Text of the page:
Pour the entire contents of jar into a sieve placed over a bowl. Gently shake sieve from side to side to let kefir drain through (if you have left it a little bit too long and there are some really solid bits, I just sit the sieve in the bowl and using the drained whey I mix it gently back into the grains to loosen any really firm curds then re-strain (this will sound strange but if you try it, it will make sence!) The strained kefir is then ready to use.
To further increase the B vitamins you can leave this strained kefir at room temp for a day or more if in the fridge. Then use the kefir grains to start all over again. You can make as little or as much as you want, I usually make 1/2 litre every other day (and I slow things down a bit if I have a backlog by letting it ferment in the fridge instead of in the pantry). Excess kefir grains can also be frozen by rinsing well, patting dry on a clean cloth, lightly coating in milk powder and freezing in a double lined plastic bag. Kefir made from frozen grains however make take up to three months of fermentation before consistently good batches are produced.
You will need;
- 2 tablespoons-1/4 cup of water kefir grains
- 2-3 tablespoons raw cane sugar
- 1 litre fresh filtered water, approx
- 1-2 tablespoons raisins (or other dried fruit, organic is preferred as the pesticide residue found on regular ones can damage the kefir grains)
- 2-3 slices of fresh ginger (optional)
- 1 litre glass jar with screw on lid
- 1 medium sieve
Place your sieve over a bowl or wide necked bottle and pour the entire contents of the jar out, remove raisins and ginger and discard. The resulting fizzy amber coloured drink is ready to consume, or as with the milk Kefir, if you want to further increase its vitamin content you can then leave for another 1-2 days before consuming (but just be warned that there is a small amount of alcohol produced, and the longer you leave it the stronger it gets!) I tend to just drink straight away with a squeeze of lemon or lime juice as it looses it’s fizz unless stored under airlock.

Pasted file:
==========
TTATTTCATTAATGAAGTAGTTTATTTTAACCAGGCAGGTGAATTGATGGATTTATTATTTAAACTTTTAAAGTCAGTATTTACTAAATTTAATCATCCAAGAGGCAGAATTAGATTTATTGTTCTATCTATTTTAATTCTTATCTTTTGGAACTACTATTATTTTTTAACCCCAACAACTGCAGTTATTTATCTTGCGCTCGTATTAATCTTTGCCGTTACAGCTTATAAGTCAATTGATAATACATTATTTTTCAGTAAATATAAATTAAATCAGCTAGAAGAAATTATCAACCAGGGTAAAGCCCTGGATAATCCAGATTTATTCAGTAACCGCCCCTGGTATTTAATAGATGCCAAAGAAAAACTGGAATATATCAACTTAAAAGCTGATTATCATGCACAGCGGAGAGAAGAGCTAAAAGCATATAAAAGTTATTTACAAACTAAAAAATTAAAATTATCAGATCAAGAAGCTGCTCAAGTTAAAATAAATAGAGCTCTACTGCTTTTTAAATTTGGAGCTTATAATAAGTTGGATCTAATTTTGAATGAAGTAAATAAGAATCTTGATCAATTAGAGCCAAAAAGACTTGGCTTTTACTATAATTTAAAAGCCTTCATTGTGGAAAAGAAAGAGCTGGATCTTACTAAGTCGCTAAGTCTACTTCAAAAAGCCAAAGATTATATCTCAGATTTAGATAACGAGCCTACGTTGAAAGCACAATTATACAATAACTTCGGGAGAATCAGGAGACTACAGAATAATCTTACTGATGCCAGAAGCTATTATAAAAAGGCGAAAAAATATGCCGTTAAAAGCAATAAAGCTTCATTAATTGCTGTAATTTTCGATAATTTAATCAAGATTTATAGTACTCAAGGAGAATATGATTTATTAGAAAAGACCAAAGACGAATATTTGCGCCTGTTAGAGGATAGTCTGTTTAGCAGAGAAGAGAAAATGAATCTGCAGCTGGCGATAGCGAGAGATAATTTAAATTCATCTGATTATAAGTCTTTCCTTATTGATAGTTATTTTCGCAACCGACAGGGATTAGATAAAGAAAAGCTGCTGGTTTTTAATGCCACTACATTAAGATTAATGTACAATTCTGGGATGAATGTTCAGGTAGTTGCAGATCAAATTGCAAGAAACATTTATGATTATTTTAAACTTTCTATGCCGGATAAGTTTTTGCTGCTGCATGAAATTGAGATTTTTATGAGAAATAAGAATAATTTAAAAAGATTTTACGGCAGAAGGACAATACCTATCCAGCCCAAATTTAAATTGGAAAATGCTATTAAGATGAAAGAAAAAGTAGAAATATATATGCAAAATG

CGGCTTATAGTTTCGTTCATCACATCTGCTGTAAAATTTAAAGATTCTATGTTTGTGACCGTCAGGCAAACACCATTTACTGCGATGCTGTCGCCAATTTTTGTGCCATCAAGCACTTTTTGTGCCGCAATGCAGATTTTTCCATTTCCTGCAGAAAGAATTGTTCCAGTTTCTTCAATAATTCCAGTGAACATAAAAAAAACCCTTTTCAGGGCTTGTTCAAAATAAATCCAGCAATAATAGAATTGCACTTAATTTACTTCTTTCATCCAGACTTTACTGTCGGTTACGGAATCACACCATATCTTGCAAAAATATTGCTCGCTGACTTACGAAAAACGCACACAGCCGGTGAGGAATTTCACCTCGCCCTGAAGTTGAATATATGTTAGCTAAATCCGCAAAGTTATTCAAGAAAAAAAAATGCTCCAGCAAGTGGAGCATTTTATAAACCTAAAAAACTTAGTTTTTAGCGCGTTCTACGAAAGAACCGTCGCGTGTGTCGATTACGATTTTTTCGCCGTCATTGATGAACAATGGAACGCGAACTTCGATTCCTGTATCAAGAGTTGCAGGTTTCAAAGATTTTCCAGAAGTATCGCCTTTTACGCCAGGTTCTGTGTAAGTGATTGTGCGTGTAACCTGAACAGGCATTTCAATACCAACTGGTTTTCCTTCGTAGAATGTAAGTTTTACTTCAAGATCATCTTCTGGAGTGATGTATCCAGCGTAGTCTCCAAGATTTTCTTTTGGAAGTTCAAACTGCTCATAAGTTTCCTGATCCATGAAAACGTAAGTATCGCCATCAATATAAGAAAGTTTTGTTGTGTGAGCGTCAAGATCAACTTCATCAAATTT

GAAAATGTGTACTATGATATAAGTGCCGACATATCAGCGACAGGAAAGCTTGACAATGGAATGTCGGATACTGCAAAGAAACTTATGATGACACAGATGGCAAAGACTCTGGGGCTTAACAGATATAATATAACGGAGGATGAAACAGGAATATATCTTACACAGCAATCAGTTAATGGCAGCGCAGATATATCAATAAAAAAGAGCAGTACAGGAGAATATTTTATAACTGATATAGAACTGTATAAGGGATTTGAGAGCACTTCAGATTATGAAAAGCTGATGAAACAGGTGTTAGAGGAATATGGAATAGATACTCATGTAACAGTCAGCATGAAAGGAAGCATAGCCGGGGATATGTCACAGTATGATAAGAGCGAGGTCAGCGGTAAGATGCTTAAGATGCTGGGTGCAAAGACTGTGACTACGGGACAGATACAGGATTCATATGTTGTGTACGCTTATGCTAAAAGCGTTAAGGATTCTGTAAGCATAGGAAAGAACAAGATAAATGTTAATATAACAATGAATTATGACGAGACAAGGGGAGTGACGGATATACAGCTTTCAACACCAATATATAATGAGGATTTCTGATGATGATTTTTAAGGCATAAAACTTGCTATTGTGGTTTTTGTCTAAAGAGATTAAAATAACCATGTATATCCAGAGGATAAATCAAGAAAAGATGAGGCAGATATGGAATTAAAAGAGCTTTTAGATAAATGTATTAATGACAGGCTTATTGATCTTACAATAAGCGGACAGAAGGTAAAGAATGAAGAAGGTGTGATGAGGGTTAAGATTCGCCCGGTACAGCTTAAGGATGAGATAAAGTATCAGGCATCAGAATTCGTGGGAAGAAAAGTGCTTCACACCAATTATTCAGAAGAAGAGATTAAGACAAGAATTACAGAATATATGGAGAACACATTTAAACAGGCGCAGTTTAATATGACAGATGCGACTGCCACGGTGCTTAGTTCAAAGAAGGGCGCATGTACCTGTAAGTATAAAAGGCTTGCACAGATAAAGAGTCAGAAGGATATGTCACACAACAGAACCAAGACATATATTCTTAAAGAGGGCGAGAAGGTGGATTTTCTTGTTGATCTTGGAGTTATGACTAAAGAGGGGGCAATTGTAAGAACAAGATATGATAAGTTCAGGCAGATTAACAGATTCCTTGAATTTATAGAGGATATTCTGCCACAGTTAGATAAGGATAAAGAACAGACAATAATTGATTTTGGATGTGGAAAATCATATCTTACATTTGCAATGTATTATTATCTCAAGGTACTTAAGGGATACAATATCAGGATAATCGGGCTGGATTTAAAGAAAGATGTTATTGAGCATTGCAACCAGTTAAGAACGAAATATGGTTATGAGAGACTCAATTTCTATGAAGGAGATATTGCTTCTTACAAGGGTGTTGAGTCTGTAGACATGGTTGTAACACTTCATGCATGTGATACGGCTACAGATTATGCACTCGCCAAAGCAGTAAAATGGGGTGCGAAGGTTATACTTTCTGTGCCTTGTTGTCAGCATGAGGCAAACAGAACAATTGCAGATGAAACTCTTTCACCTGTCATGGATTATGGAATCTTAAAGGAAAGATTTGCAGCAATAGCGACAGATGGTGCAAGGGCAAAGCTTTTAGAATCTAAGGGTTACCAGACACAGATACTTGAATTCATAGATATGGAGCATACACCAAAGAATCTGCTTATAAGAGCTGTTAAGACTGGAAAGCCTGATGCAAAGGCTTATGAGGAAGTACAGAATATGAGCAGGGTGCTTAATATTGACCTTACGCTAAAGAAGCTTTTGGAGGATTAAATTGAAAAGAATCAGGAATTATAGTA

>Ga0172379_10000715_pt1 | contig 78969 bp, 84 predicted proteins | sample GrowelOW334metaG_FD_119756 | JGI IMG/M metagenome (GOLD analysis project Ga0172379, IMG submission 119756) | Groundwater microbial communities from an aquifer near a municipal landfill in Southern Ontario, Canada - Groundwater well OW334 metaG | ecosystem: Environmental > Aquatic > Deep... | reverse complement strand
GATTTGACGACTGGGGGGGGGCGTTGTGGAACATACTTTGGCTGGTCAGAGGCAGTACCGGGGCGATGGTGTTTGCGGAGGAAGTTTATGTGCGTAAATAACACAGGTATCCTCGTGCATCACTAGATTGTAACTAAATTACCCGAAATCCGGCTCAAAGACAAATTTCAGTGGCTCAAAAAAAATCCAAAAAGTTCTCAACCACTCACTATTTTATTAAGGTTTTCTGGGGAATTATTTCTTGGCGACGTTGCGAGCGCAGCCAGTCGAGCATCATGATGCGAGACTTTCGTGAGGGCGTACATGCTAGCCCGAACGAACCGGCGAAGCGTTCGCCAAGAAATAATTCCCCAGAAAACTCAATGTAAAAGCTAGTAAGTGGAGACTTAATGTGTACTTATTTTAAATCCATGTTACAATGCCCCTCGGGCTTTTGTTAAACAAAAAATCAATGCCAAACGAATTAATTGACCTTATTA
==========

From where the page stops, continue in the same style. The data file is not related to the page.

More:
These are the basic methods that I use. If your interested in getting yourself some Kefir grains, google it and find someone in your area selling their excess. It really has helped us with our food intolerances (by balancing out our gut bacteria as well as being an amazing source of calcium, B Vits, protein). Go on google some today and get drinking!
Disclaimer – The minute amounts of lactose left in milk Kefir have been fine for us, but as with everything you will have to try it for yourself first to know if it’s ok for you. Or follow Dom’s instructions to further reduce the lactose amounts. He also has tips on how to slowly introduce kefir into your diet. Cheers ~Emm
All text and images copyrighted to Emma Galloway © 2010-2013, unless noted and may not be used without permission.
- ► 2015 (28)
- ► 2014 (56)
- ► 2013 (68)
- ► 2012 (76)
- ► 2011 (82)
- North Indian spiced cauliflower with ginger recipe...
- spring fennel, pear and pecan salad recipe
- dancing in the kitchen with Gluten-Free Girl and t...
- bitter grapefruit curd recipe
- flourless chocolate love cake with raspberries & c...
- growing tomatoes from seed
- gluten-free chocolate, chilli and blueberry slice ...
- on the road to Pukehina………
- thai yellow curry with pumpkin, tofu and spinach r...
- gluten-free rosemary and lemon cookie recipe
- chocolate tofu mousse recipe
- braised chickpeas with spinach, mint, haloumi & mo...
- gluten-free raspberry & coconut scone recipe, rain...
- kefir – probiotic goodness
- quinoa with roast Kumara & chimichurri recipe
- How to: compost
- sunny days, crazy kids and tofu musubi
- gluten-free spiced gingerbread cake recipe
- red cabbage slaw with sesame and feta recipe
- golden brussels with chestnuts & garlic recipe
- gluten-free cardamom, pistachio and rosewater shor...
- carrot, radish and moong dal salad with spiced dre...
- gluten-free chocolate pear cake recipe
- ▼ September (23)
©2010-2013 Emma Galloway. All rights reserved. Powered by Blogger.
apt. 2 baking co